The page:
• Hazard Controls Tailored to Work Being Performed - Administrative and engineering controls to prevent and mitigate hazards are tailored to the work being performed and associated hazards.
  • Operations Authorization - The conditions and requirements to be satisfied for operations to be initiated and conducted are clearly established and agreed-upon.

Five CORE FUNCTIONS provide the necessary structure for any work activity that could potentially affect the public, the workers, and the environment. These functions, listed below, are applied as a continuous cycle with the degree of rigor appropriate to address the type of work activity and the hazards involved.

  • Define the Scope of Work - Missions are translated into work, expectations are set, tasks are identified and prioritized, and resources are allocated.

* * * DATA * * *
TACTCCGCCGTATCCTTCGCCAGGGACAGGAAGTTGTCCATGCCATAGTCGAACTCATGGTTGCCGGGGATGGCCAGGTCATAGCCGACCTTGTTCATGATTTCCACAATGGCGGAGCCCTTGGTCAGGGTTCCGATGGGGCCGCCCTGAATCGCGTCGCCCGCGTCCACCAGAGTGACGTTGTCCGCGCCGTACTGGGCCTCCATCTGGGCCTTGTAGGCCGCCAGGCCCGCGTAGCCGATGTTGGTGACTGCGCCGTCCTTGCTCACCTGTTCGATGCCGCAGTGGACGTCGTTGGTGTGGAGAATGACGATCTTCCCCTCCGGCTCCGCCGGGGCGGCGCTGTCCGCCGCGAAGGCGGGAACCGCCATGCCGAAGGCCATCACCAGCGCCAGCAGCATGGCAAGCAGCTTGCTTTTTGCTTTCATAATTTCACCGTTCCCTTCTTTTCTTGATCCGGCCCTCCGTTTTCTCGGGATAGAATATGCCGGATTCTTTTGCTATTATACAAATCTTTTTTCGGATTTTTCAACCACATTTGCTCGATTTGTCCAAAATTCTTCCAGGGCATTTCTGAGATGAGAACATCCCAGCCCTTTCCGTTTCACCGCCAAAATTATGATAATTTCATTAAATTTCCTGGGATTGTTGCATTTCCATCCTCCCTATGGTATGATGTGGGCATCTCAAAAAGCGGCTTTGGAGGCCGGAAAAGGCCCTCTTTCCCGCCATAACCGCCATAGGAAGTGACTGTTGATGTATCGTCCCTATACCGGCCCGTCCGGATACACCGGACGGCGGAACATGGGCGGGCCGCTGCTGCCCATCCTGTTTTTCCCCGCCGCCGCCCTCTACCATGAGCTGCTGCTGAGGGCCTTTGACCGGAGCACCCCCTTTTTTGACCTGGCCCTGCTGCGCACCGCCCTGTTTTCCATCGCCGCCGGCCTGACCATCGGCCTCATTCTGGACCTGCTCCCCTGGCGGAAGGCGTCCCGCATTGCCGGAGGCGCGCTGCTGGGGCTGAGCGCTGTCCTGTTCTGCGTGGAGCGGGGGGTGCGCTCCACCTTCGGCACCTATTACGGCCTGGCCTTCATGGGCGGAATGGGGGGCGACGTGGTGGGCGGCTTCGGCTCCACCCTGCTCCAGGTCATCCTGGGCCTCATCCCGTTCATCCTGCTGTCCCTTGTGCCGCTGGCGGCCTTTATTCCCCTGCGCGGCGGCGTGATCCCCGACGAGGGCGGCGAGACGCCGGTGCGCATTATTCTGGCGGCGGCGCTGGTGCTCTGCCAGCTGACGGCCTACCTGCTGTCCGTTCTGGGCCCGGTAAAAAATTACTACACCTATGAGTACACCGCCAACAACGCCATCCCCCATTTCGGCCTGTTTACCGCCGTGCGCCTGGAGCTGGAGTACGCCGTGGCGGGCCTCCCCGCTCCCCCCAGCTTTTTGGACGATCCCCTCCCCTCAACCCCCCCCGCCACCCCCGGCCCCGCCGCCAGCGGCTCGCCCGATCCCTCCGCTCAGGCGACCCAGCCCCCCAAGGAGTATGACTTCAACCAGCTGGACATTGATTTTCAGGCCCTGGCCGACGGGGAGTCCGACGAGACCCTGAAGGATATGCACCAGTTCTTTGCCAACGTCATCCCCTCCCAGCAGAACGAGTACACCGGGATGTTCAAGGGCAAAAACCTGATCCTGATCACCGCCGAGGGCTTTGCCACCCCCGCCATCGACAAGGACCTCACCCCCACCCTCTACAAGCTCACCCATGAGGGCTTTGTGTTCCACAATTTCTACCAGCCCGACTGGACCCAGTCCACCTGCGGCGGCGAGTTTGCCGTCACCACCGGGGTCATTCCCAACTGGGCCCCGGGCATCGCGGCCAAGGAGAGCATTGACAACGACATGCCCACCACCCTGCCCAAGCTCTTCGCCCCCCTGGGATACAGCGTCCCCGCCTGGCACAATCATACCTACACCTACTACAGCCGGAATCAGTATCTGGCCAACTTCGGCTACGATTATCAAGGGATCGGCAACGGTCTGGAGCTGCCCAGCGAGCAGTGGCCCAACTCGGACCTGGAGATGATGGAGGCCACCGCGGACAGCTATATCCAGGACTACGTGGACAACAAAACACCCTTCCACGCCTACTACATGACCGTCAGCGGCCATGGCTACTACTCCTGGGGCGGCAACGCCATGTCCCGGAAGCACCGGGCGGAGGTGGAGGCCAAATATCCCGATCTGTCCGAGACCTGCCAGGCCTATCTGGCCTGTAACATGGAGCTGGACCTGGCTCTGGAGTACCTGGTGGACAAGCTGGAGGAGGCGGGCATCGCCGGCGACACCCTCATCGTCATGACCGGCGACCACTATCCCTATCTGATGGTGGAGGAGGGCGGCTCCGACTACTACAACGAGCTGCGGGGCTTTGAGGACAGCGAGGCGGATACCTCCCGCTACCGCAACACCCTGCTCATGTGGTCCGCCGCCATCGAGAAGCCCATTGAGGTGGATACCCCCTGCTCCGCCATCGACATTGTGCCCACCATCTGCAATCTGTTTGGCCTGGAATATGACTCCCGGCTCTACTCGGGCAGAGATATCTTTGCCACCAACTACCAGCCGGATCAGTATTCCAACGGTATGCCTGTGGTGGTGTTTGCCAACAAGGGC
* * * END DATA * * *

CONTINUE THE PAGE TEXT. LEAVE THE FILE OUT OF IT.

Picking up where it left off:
• Analyze the Hazards - Hazards associated with the work are identified, analyzed and categorized.
  • Develop and Implement Hazard Controls - Applicable standards and requirements are identified and agreed-upon, controls to prevent/mitigate hazards are identified, the safety envelope is established, and controls are implemented.
  • Perform Work within Controls - Readiness is confirmed and work is performed safely.
  • Provide Feedback and Continuous Improvement - Feedback information on the adequacy of controls is gathered, opportunities for improving the definition and planning of work are identified and implemented, line and independent oversight is conducted, and, if necessary, regulatory enforcement actions occur.